The team left Antofagasta this morning in a convoy of 3 pickup trucks, one mini-bus and one truck loaded to the top with our gear. The drive took us north along the coast and through Tocopilla into the first (northern) region of Chile, where the government has imposed a tax-free zone to encourage people to live and work there. For this reason, there is a customs inspection point for travel within the country of Chile where one must declare the goods that are being brought into and out of this controlled economic zone to avoid double taxation on departure. The mountains rise up sharply to the east, leaving only a narrow strip of land sloping down to the sea. Steep alluvial fans remind me of features I have seen on satellite imagery of the Martian surface. The origin of these features on Mars, however, remains unknown.
At Iquique, we turn inland and begin climbing up a steep road into the Coastal Range. The landscape is extremely barren and dry. It is dotted with active quarries and mines. The country of Chile is mineral-rich and encompasses a range of climates from north to south. We pass a few surface mining operations and turn off on a road into the gently undulating desert hills.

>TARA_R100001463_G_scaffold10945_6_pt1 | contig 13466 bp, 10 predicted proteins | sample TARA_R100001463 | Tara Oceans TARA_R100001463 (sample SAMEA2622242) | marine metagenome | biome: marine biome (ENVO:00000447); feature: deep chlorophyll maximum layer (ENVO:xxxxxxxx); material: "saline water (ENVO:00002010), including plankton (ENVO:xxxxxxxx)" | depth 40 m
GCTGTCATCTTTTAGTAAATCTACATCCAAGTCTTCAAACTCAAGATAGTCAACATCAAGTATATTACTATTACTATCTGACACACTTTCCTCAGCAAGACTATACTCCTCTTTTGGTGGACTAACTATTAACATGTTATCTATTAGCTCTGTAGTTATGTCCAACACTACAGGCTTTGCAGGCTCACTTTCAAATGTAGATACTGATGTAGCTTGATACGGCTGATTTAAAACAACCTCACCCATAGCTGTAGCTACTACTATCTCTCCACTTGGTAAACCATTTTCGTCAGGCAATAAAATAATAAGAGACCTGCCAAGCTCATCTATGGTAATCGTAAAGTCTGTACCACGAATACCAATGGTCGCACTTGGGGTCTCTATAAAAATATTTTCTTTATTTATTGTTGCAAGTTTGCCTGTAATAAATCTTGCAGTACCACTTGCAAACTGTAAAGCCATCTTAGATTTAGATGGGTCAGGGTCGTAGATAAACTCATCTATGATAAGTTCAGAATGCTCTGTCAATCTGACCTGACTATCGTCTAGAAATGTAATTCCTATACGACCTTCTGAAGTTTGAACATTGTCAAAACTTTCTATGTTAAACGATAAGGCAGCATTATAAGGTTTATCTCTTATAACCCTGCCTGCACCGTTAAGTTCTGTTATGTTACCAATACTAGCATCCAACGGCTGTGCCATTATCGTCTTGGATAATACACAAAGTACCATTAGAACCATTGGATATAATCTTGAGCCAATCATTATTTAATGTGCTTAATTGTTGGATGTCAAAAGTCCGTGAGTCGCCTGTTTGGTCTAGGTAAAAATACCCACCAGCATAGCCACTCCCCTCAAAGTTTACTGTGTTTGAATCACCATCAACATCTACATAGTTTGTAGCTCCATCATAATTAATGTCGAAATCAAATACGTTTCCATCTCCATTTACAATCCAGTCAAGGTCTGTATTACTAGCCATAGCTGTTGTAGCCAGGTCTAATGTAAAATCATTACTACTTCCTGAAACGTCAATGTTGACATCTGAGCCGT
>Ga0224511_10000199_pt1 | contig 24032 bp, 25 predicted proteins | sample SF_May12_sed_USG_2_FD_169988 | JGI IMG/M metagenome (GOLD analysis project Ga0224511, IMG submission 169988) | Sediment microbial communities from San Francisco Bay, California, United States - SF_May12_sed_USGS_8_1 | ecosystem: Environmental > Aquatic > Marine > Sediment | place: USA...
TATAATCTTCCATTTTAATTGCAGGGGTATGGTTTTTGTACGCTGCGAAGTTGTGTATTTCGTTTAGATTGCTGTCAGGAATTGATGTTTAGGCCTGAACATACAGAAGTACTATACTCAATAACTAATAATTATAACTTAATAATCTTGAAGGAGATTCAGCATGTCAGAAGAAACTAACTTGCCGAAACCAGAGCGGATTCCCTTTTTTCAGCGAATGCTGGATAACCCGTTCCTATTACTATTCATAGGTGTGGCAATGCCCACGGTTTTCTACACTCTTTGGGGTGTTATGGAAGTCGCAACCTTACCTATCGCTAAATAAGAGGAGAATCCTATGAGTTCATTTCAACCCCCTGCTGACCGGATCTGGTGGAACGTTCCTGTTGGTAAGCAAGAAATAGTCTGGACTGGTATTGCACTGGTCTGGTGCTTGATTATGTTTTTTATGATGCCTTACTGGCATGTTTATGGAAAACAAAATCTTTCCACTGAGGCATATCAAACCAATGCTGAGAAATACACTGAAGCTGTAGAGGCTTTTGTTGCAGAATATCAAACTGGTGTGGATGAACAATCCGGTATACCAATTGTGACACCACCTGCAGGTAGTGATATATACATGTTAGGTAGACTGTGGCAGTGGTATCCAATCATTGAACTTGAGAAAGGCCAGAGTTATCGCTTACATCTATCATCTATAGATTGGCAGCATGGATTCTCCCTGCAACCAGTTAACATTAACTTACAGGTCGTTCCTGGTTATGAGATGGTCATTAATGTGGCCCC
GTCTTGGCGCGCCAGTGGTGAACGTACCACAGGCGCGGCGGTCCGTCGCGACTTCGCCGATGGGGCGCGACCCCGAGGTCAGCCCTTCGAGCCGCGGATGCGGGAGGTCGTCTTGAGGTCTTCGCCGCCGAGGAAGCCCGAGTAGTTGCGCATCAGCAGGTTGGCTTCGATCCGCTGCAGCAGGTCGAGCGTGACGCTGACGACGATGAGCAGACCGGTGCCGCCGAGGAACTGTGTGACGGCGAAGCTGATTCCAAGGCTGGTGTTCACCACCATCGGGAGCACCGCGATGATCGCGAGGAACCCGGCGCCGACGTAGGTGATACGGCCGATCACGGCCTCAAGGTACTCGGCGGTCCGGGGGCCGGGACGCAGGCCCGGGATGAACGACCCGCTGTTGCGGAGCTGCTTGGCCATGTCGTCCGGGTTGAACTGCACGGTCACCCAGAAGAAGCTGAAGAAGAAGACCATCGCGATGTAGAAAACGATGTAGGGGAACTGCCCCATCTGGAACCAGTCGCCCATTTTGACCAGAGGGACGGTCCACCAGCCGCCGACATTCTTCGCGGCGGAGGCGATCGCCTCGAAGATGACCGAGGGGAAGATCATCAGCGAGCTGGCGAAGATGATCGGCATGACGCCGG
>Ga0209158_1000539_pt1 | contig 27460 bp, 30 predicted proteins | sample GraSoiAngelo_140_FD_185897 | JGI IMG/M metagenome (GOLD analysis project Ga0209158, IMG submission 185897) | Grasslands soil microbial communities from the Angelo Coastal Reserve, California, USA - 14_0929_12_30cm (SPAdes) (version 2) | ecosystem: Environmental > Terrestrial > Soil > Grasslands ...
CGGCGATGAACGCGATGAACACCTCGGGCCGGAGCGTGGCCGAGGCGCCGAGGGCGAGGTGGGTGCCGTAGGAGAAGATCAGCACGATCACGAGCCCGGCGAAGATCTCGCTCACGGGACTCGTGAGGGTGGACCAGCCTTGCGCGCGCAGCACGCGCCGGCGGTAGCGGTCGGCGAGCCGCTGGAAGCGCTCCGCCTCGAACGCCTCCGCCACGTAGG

We reach camp late in the day and start setting up immediately to take advantage of the fading daylight. There is a mess tent, a kitchen tent, a science tent and double tents to sleep in. Exposed polygons and salt nodules are easily accessible here. We get to work testing our equipment and attempt to drill some cores in loose chunks of salt. The salt flats crack underfoot in places, very reminiscent of ice. After drilling holes for the tent stakes, we hook up our portable power inverter to one of the car batteries and begin recharging the drill batteries in preparation for tomorrow’s work.